A Cup of Tea then Blank
How a badly installed boiler almost killed the Fulham midfielder Robert Wilson
“I was unconscious for 24 hours. I woke up in intensive care and had no idea where I was or how I’d got there.”
7 December 1983 began as an ordinary Wednesday in the life of the Fulham footballer Robert Wilson. He would end it unconscious and close to death. Then 22, the midfielder had attended training with the club that morning before heading to his three-bedroomed semi-detached home in Woosehill, near Wokingham, Berkshire, after lunch. “I went to training as normal,” he said. “It was a cold, crisp day. I arrived home about 2pm. My wife Lesley got in a couple of hours later from her job as a dental nurse in a practice near Wokingham.
“We’d moved into a Wimpey Home on a brand-new estate two weeks before. Hardly anyone else had moved in so it was more or less a derelict site. It was chilly, so I put the heating on, as you do in the winter. I remember being in the kitchen and making a cup of tea about 5 or 6pm. I recall feeling felt a bit headachy and a bit fluey but after that, everything is blank.”
Unbeknown to Robert and Lesley, leaking carbon monoxide gases from a faulty central heating boiler were silently poisoning the couple. When they failed to show for an arranged dinner date with Wilson’s uncle Charlie and aunt Helen, his concerned relatives took action. “They lived in Farnborough, about 10 miles away,” explained Robert. “We didn’t have a landline at that point – I had to go to a phone box to make calls – so they couldn’t ring to see where we were.
“When we didn’t turn up my aunty thought it was very unusual. My uncle said, ‘They’ve just moved in, they’re probably sorting the house.’ But my aunty kept saying, ‘It isn’t like Rob not to call, just drive round and make sure everything’s okay.' Charlie set off about 9pm. He saw both our cars on the driveway and noticed some lights on in the house. He knocked on the door but got no response. He then walked around the back but couldn’t see anything untoward.
“He went back home and said, ‘It might be that they’re in bed or they’ve gone out.’ My aunty said, ‘Something’s not right.’ She sent him to the local police station in Wokingham to voice their concerns. PC Plod came down to the house with him and they looked around the back with torches but again couldn’t see anything. The policeman told my uncle to post a note through the door to say they were worried and to make contact as soon as possible. My uncle wanted to break the door down, but the policeman insisted there was no reason to do that.”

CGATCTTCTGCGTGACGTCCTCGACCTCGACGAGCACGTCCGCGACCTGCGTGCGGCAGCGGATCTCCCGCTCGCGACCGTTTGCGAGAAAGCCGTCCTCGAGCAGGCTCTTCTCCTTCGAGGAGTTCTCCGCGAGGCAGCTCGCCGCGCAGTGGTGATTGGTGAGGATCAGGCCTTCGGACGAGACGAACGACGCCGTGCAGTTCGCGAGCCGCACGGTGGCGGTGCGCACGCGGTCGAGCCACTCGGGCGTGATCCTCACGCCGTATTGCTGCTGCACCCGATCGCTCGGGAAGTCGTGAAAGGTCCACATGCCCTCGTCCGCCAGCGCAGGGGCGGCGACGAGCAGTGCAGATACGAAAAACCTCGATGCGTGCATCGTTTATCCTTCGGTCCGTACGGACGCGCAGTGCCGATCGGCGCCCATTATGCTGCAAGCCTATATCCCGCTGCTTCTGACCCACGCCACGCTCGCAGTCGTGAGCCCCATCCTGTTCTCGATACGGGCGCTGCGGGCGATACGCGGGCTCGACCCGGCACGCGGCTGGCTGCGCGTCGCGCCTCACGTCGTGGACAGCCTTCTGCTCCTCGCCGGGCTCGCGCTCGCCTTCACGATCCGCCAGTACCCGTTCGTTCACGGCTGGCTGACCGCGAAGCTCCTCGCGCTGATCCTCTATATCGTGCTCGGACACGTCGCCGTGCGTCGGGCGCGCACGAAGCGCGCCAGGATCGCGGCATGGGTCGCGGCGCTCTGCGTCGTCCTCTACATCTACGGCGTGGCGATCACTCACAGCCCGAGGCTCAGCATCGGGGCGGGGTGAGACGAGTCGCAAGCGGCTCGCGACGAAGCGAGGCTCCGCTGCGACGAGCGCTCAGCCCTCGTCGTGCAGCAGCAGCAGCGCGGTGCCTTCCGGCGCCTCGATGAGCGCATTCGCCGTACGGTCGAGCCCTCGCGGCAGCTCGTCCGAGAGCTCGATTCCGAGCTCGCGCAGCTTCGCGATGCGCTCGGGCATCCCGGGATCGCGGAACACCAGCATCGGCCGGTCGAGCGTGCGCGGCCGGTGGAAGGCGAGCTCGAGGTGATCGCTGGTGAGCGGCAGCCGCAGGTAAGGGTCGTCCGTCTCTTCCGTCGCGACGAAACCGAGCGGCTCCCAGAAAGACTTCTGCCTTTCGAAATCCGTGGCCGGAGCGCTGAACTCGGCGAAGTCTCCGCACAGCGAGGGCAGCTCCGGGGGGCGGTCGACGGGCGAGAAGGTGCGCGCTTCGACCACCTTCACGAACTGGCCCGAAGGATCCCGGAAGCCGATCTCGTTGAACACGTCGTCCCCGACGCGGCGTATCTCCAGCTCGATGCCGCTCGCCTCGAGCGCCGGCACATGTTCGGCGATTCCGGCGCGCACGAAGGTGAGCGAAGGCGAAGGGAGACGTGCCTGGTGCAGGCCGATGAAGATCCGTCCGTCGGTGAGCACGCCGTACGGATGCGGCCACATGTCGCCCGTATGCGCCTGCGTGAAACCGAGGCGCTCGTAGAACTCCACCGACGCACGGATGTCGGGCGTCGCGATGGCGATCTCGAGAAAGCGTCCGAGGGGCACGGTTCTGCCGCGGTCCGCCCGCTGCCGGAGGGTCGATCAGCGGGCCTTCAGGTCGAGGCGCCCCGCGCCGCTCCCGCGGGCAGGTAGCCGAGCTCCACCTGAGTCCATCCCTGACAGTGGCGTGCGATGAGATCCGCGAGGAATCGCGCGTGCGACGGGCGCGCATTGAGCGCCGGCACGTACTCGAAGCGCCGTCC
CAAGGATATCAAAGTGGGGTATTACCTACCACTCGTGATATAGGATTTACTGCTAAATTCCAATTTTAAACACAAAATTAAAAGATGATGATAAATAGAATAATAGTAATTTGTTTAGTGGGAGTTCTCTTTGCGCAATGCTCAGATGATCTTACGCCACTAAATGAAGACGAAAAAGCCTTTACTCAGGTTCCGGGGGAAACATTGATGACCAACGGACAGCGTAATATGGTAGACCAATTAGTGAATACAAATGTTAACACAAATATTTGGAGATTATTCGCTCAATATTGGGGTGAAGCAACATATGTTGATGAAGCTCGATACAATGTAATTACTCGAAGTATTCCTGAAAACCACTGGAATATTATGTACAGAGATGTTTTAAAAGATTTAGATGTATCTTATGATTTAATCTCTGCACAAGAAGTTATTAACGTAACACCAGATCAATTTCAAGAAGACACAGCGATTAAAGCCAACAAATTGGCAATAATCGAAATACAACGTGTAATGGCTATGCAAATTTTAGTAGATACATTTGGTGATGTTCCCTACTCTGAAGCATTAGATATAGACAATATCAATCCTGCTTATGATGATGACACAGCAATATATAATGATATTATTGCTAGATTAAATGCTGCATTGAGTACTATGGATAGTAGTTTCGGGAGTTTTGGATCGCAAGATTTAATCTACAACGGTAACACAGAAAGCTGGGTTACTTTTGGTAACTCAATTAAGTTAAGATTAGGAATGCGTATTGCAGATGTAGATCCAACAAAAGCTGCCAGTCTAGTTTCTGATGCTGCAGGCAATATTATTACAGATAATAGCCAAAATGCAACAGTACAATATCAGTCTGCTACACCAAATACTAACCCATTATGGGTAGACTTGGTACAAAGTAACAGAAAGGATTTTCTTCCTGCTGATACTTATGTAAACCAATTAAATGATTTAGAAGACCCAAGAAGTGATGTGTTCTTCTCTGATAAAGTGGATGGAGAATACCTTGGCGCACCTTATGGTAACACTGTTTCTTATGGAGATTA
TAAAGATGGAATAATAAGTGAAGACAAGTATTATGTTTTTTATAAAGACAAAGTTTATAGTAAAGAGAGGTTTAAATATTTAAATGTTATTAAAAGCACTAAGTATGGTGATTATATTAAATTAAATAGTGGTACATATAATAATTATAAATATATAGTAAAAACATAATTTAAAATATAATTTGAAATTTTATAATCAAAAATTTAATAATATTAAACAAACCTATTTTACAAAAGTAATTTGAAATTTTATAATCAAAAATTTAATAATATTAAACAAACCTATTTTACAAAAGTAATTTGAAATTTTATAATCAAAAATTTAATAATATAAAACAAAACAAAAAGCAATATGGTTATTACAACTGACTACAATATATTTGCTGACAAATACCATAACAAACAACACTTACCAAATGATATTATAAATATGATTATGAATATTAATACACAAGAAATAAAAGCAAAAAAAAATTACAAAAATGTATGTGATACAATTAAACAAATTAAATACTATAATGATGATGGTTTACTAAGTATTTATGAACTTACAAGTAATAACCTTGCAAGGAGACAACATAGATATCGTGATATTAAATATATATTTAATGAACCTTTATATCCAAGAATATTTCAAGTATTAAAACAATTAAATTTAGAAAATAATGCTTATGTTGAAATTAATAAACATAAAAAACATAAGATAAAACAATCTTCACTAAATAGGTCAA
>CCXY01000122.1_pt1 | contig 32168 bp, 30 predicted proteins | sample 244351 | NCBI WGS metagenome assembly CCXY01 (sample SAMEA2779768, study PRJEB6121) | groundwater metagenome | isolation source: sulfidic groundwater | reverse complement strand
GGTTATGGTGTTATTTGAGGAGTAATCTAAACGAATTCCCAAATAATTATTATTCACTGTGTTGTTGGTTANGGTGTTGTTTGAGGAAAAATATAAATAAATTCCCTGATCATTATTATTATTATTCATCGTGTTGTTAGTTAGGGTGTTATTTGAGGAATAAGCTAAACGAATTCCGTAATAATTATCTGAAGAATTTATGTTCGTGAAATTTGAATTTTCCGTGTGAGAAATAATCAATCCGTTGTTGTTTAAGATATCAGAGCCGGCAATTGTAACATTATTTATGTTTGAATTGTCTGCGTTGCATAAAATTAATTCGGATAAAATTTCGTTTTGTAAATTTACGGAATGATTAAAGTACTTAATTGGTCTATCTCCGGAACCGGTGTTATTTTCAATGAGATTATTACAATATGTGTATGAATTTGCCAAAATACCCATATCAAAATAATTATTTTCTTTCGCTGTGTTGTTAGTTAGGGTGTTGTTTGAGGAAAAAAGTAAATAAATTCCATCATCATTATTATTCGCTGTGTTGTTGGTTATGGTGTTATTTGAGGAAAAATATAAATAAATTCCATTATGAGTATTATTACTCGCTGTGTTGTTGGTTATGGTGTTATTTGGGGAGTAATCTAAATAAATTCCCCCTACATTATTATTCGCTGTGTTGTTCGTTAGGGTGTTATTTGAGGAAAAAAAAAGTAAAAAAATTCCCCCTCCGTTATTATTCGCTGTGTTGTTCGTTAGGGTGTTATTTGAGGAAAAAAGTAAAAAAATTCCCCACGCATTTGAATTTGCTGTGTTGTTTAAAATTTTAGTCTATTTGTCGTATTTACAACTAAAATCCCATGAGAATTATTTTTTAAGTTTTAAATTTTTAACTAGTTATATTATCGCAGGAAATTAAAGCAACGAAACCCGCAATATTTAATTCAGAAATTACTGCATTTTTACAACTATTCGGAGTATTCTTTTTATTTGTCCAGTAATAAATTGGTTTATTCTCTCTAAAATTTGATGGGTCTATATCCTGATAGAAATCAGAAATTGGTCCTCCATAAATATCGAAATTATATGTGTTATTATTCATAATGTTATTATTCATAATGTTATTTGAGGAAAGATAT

Charlie returned home once more but was quickly on his way back to Wokingham for a third time. “It was gone midnight by now,” said Robert. “By this stage, they’d been in contact with my mum and dad and my wife’s mum and dad, who all said they hadn’t heard from us. Everyone was starting to get a bit worried and a bit tetchy. My aunty told my uncle to go back to our house and break a window.
“He smashed the back window by the kitchen which was right by the boiler. As soon as he did that, all the fumes that had built up in the kitchen hit him straight away. He unlocked the door and came upstairs. He found me unconscious on the bathroom floor covered in vomit. My wife was unconscious on top of the bed. He had to drive back to the police station and then ambulances were on the scene in half an hour.”
Robert and Lesley, who had married 18 months previously, were rushed to Reading’s Royal Berkshire Hospital and placed on life support machines in intensive care. “It is shattering news for everybody here at the club,” said the Fulham boss Malcolm Macdonald. “We are very, very concerned for Robert, his wife and their families.”
“I came around a day later,” said Robert. “I had 56% fumes inside me. But because I was so fit, it was actually about 25%. I recovered after a day or two, but my immune system was wrung out.”
Things looked bleak for Lesley. “Lesley was critical and in a coma,” said Robert. “After a couple of days, the doctors told me they didn’t think she’d survive. If she did, she’d be a vegetable, and to fear the worst. I’ll never forget those words.”